– childcat15
    Commented Jul 30, 2016 at 14:46
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    @childcat15 Yes, I assume that was one of the winged beasts, but keep in mind this was only about two weeks before the Dawnless Day and the start of open warfare.
    – Blackwood
    Commented Jul 30, 2016 at 23:50

They would have been too difficult to hunt.

In, The Hobbit, Tolkien says:

The goblins hated the eagles and feared them, but could not reach their lofty seats, or drive them from the mountains.

So, Sauron wouldn't have known exactly where the eagles were, and his orcs couldn't climb that high. If he would have sent out huge numbers of orcs that were trained in mountaineering, that would be a costly diversion of resources, with a low chance of success, since the eagles could always relocate.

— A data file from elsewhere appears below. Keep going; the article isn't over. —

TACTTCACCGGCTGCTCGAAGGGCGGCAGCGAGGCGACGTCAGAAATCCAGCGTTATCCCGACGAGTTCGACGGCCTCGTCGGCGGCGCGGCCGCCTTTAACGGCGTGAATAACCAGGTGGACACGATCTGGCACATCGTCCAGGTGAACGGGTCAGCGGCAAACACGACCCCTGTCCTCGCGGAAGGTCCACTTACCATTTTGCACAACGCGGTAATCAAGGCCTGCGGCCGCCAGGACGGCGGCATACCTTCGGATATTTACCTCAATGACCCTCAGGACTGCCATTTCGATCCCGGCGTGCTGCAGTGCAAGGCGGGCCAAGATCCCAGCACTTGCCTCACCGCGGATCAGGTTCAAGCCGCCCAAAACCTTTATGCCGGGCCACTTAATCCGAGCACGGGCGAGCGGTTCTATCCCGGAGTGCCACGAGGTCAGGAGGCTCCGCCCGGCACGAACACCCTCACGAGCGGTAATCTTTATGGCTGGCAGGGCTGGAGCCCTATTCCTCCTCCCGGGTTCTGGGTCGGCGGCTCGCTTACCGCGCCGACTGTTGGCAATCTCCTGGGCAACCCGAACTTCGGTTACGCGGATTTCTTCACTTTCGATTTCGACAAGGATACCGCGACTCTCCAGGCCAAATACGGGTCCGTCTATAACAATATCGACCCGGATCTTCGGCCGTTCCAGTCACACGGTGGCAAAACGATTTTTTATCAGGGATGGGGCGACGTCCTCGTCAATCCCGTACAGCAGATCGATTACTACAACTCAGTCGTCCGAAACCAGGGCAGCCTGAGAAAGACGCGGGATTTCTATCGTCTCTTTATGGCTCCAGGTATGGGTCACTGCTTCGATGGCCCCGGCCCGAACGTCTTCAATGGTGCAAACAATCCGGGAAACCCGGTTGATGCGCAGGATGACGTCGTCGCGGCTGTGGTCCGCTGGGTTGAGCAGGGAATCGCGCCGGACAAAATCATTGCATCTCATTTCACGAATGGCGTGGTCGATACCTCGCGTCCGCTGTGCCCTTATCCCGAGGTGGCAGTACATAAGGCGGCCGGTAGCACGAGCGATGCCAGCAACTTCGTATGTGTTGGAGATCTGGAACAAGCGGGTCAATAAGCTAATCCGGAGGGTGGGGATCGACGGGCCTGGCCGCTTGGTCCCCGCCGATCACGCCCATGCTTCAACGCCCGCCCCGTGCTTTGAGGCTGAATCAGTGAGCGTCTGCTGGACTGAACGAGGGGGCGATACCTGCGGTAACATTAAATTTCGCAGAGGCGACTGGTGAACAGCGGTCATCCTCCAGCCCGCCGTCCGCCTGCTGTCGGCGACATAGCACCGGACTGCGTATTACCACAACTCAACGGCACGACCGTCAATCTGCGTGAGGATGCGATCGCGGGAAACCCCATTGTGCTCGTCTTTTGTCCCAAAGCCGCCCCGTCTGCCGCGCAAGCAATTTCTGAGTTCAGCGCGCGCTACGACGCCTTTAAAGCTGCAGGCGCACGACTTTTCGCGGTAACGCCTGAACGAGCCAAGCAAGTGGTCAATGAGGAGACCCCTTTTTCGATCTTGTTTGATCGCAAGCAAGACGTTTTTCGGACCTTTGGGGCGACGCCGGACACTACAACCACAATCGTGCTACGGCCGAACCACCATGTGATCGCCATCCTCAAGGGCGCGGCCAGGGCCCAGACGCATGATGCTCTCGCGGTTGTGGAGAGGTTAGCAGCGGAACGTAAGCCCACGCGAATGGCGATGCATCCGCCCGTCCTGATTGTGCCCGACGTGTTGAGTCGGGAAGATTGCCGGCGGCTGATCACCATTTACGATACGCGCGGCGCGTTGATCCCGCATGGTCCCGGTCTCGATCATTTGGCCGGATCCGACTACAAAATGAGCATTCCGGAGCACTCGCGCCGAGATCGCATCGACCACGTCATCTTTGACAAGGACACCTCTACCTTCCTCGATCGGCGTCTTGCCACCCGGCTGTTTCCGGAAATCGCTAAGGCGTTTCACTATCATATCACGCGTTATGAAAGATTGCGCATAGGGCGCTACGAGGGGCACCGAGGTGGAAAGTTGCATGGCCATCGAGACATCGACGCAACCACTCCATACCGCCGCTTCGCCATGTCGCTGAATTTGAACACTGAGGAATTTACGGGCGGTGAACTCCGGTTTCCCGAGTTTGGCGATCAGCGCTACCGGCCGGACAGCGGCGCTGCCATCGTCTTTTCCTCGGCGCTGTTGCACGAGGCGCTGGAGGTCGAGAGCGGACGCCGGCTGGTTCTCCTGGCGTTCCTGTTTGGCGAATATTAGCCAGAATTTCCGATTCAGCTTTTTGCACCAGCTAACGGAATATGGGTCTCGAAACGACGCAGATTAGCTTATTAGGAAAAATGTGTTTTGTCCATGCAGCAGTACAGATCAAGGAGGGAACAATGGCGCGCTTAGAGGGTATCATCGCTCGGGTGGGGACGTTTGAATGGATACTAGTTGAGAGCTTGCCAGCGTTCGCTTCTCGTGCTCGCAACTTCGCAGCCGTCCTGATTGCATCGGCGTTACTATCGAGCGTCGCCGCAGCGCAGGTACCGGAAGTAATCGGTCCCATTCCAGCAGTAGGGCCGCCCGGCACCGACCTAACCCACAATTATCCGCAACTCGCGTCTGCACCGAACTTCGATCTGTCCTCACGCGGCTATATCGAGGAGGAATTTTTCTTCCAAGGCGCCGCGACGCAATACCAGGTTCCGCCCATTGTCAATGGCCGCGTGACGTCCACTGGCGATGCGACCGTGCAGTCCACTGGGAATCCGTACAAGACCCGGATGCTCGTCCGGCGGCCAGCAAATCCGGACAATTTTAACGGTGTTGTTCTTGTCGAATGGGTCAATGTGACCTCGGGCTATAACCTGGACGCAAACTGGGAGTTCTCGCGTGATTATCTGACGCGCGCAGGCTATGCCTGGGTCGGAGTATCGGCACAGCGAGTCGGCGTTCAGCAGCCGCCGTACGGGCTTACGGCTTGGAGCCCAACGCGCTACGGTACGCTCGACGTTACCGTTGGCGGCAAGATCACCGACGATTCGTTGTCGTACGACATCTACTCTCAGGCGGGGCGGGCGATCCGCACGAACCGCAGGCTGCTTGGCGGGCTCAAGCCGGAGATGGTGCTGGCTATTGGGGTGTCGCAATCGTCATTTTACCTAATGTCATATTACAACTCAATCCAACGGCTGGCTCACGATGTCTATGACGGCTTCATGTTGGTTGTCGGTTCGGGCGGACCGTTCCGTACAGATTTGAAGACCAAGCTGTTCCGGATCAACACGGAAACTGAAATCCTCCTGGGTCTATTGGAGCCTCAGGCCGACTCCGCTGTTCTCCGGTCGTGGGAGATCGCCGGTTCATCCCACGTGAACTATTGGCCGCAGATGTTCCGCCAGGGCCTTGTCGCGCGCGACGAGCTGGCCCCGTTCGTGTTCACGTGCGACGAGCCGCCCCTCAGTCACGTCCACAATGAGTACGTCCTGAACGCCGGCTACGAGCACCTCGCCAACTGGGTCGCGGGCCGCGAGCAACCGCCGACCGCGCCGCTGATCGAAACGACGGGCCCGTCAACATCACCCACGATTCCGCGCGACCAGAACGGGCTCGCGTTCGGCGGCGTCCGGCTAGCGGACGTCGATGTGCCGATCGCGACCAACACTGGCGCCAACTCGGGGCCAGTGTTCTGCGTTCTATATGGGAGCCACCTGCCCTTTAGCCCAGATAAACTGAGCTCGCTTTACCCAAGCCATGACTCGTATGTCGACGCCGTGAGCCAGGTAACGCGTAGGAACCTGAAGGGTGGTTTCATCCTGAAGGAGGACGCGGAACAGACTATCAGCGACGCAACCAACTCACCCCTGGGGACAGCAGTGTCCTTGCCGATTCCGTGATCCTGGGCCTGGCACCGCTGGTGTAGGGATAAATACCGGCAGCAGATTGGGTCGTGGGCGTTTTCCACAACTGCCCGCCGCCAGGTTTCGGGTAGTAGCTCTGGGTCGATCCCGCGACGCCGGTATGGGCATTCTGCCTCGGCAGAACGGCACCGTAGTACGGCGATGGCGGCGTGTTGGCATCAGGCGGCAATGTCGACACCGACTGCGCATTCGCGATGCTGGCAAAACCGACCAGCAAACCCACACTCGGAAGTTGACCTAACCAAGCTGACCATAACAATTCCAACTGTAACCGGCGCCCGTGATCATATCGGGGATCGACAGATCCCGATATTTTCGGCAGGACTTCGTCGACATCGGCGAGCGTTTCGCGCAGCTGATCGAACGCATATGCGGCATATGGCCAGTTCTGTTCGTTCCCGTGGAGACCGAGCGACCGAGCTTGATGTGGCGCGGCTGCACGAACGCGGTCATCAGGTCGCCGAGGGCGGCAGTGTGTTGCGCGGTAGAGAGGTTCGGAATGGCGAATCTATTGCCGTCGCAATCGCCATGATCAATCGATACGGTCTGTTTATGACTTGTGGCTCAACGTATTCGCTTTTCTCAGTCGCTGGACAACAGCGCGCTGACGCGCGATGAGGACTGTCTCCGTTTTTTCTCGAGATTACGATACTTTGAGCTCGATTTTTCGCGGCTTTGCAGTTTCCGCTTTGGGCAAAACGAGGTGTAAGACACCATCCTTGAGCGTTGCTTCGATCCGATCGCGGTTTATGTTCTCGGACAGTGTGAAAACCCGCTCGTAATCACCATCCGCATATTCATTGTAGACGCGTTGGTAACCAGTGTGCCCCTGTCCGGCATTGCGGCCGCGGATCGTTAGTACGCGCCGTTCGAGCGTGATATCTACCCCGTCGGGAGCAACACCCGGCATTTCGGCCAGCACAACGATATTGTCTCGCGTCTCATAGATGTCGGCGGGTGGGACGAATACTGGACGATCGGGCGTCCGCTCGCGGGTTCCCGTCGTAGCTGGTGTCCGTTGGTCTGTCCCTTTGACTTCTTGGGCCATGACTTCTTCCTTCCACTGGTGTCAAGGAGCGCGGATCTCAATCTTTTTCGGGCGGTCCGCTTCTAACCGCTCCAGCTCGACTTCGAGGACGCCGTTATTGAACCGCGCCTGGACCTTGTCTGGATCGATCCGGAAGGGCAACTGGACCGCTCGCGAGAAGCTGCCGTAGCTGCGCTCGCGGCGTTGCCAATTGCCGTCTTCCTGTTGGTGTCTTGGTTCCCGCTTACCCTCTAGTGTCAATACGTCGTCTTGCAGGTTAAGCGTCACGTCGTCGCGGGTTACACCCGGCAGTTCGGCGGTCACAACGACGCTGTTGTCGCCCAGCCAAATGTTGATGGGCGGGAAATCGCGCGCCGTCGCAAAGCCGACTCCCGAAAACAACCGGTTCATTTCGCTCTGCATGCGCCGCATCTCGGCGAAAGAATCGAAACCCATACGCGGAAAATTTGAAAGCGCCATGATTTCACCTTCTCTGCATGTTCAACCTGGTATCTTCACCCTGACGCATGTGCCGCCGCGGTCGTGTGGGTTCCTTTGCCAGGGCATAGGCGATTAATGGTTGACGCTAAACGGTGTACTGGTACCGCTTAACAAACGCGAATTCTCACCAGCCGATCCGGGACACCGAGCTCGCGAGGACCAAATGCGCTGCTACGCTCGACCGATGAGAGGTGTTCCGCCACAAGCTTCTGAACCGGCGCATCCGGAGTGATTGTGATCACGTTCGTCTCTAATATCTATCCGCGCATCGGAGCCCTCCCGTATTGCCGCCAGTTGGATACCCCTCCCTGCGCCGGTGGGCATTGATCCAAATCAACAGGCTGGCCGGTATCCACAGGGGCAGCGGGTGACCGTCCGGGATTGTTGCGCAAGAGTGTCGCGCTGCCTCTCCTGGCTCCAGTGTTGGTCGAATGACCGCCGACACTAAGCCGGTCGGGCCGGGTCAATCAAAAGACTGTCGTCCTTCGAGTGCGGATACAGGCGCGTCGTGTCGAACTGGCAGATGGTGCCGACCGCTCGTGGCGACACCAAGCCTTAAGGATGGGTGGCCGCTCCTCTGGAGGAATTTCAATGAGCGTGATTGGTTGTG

Middle-earth is about the size of Europe 1, and the eagles are extremely mobile. So if they fled their main nests in the northern Misty Mountains, it could take years for Sauron's forces to find their new home, at which point they could resettle again.

One might argue that Sauron could have hunted them with the Nazgûl and fell beasts. The problem with that is that he didn't start using the fell beasts until a relatively late time. He probably had a limited number of them and wanted to save them for the campaigns against Rohan and Gondor.

Secondly, we don't know how fast or high fell beasts can fly. If they managed to fly to the highest peaks of the Misty Mountains and find the eagles, the eagles still could fly away or possibly kill the fell beasts. Sauron wouldn't have wanted to risk that.

  • I agree that Sauron may have had a limited number of the fell beasts, but in the books at least he starts using them as early as the end of The Fellowship, when the fellowship is leaving Lothlorien